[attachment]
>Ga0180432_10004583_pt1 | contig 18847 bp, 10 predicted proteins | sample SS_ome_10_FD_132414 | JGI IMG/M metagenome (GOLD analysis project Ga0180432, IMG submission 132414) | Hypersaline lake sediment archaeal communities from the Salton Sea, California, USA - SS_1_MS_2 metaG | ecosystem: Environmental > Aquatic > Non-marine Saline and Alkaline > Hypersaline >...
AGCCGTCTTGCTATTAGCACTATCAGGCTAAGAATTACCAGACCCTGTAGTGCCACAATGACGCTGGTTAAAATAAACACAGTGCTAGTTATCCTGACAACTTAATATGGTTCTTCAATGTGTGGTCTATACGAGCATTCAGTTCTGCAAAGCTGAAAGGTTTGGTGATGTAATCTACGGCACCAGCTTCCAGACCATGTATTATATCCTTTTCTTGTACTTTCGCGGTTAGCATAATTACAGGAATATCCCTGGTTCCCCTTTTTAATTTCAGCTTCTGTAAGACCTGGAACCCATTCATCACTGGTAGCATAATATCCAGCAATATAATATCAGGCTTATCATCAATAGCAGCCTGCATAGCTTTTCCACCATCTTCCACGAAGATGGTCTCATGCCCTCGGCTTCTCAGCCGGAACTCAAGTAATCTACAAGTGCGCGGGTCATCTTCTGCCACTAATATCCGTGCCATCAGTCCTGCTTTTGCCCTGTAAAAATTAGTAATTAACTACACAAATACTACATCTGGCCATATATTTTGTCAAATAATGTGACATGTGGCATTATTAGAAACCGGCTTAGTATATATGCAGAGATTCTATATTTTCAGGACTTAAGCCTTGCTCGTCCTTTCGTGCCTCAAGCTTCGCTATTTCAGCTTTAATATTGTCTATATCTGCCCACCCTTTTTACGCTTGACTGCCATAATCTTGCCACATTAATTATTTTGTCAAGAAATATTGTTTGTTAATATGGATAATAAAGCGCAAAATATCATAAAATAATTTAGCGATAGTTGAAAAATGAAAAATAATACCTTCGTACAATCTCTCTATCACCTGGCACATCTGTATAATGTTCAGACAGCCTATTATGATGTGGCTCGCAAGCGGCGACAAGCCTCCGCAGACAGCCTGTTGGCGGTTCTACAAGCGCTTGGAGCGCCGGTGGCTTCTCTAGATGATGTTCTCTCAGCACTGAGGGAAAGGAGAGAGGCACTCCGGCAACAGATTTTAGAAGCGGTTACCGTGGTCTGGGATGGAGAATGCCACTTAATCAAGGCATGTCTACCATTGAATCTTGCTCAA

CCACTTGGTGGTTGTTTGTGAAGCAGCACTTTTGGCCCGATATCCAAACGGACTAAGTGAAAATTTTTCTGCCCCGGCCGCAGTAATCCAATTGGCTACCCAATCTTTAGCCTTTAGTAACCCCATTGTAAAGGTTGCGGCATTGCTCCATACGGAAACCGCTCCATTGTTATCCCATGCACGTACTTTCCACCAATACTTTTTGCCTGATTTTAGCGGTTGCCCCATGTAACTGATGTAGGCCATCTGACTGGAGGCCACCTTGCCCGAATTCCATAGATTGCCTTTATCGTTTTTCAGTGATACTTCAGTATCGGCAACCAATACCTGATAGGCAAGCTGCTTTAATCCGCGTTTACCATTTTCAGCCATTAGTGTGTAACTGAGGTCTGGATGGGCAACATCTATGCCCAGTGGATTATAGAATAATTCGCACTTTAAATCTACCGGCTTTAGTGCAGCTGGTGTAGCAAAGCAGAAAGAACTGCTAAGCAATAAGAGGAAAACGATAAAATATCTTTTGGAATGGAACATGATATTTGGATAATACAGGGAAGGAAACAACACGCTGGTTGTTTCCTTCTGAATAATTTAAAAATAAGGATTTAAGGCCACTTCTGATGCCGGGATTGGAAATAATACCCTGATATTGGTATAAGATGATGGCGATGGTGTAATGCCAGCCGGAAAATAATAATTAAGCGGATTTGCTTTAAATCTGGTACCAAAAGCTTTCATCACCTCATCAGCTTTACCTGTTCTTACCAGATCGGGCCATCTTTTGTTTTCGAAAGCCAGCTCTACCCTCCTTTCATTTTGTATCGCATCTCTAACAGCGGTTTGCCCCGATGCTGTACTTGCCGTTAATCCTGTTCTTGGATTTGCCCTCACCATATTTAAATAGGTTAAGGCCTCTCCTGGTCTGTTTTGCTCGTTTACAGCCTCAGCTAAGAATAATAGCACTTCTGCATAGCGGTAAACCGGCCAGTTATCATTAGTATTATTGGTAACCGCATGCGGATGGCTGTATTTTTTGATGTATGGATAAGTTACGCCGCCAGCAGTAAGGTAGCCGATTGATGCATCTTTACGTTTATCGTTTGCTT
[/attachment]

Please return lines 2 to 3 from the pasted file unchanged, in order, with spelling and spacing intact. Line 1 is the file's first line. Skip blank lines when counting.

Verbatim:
AGCCGTCTTGCTATTAGCACTATCAGGCTAAGAATTACCAGACCCTGTAGTGCCACAATGACGCTGGTTAAAATAAACACAGTGCTAGTTATCCTGACAACTTAATATGGTTCTTCAATGTGTGGTCTATACGAGCATTCAGTTCTGCAAAGCTGAAAGGTTTGGTGATGTAATCTACGGCACCAGCTTCCAGACCATGTATTATATCCTTTTCTTGTACTTTCGCGGTTAGCATAATTACAGGAATATCCCTGGTTCCCCTTTTTAATTTCAGCTTCTGTAAGACCTGGAACCCATTCATCACTGGTAGCATAATATCCAGCAATATAATATCAGGCTTATCATCAATAGCAGCCTGCATAGCTTTTCCACCATCTTCCACGAAGATGGTCTCATGCCCTCGGCTTCTCAGCCGGAACTCAAGTAATCTACAAGTGCGCGGGTCATCTTCTGCCACTAATATCCGTGCCATCAGTCCTGCTTTTGCCCTGTAAAAATTAGTAATTAACTACACAAATACTACATCTGGCCATATATTTTGTCAAATAATGTGACATGTGGCATTATTAGAAACCGGCTTAGTATATATGCAGAGATTCTATATTTTCAGGACTTAAGCCTTGCTCGTCCTTTCGTGCCTCAAGCTTCGCTATTTCAGCTTTAATATTGTCTATATCTGCCCACCCTTTTTACGCTTGACTGCCATAATCTTGCCACATTAATTATTTTGTCAAGAAATATTGTTTGTTAATATGGATAATAAAGCGCAAAATATCATAAAATAATTTAGCGATAGTTGAAAAATGAAAAATAATACCTTCGTACAATCTCTCTATCACCTGGCACATCTGTATAATGTTCAGACAGCCTATTATGATGTGGCTCGCAAGCGGCGACAAGCCTCCGCAGACAGCCTGTTGGCGGTTCTACAAGCGCTTGGAGCGCCGGTGGCTTCTCTAGATGATGTTCTCTCAGCACTGAGGGAAAGGAGAGAGGCACTCCGGCAACAGATTTTAGAAGCGGTTACCGTGGTCTGGGATGGAGAATGCCACTTAATCAAGGCATGTCTACCATTGAATCTTGCTCAA

CCACTTGGTGGTTGTTTGTGAAGCAGCACTTTTGGCCCGATATCCAAACGGACTAAGTGAAAATTTTTCTGCCCCGGCCGCAGTAATCCAATTGGCTACCCAATCTTTAGCCTTTAGTAACCCCATTGTAAAGGTTGCGGCATTGCTCCATACGGAAACCGCTCCATTGTTATCCCATGCACGTACTTTCCACCAATACTTTTTGCCTGATTTTAGCGGTTGCCCCATGTAACTGATGTAGGCCATCTGACTGGAGGCCACCTTGCCCGAATTCCATAGATTGCCTTTATCGTTTTTCAGTGATACTTCAGTATCGGCAACCAATACCTGATAGGCAAGCTGCTTTAATCCGCGTTTACCATTTTCAGCCATTAGTGTGTAACTGAGGTCTGGATGGGCAACATCTATGCCCAGTGGATTATAGAATAATTCGCACTTTAAATCTACCGGCTTTAGTGCAGCTGGTGTAGCAAAGCAGAAAGAACTGCTAAGCAATAAGAGGAAAACGATAAAATATCTTTTGGAATGGAACATGATATTTGGATAATACAGGGAAGGAAACAACACGCTGGTTGTTTCCTTCTGAATAATTTAAAAATAAGGATTTAAGGCCACTTCTGATGCCGGGATTGGAAATAATACCCTGATATTGGTATAAGATGATGGCGATGGTGTAATGCCAGCCGGAAAATAATAATTAAGCGGATTTGCTTTAAATCTGGTACCAAAAGCTTTCATCACCTCATCAGCTTTACCTGTTCTTACCAGATCGGGCCATCTTTTGTTTTCGAAAGCCAGCTCTACCCTCCTTTCATTTTGTATCGCATCTCTAACAGCGGTTTGCCCCGATGCTGTACTTGCCGTTAATCCTGTTCTTGGATTTGCCCTCACCATATTTAAATAGGTTAAGGCCTCTCCTGGTCTGTTTTGCTCGTTTACAGCCTCAGCTAAGAATAATAGCACTTCTGCATAGCGGTAAACCGGCCAGTTATCATTAGTATTATTGGTAACCGCATGCGGATGGCTGTATTTTTTGATGTATGGATAAGTTACGCCGCCAGCAGTAAGGTAGCCGATTGATGCATCTTTACGTTTATCGTTTGCTT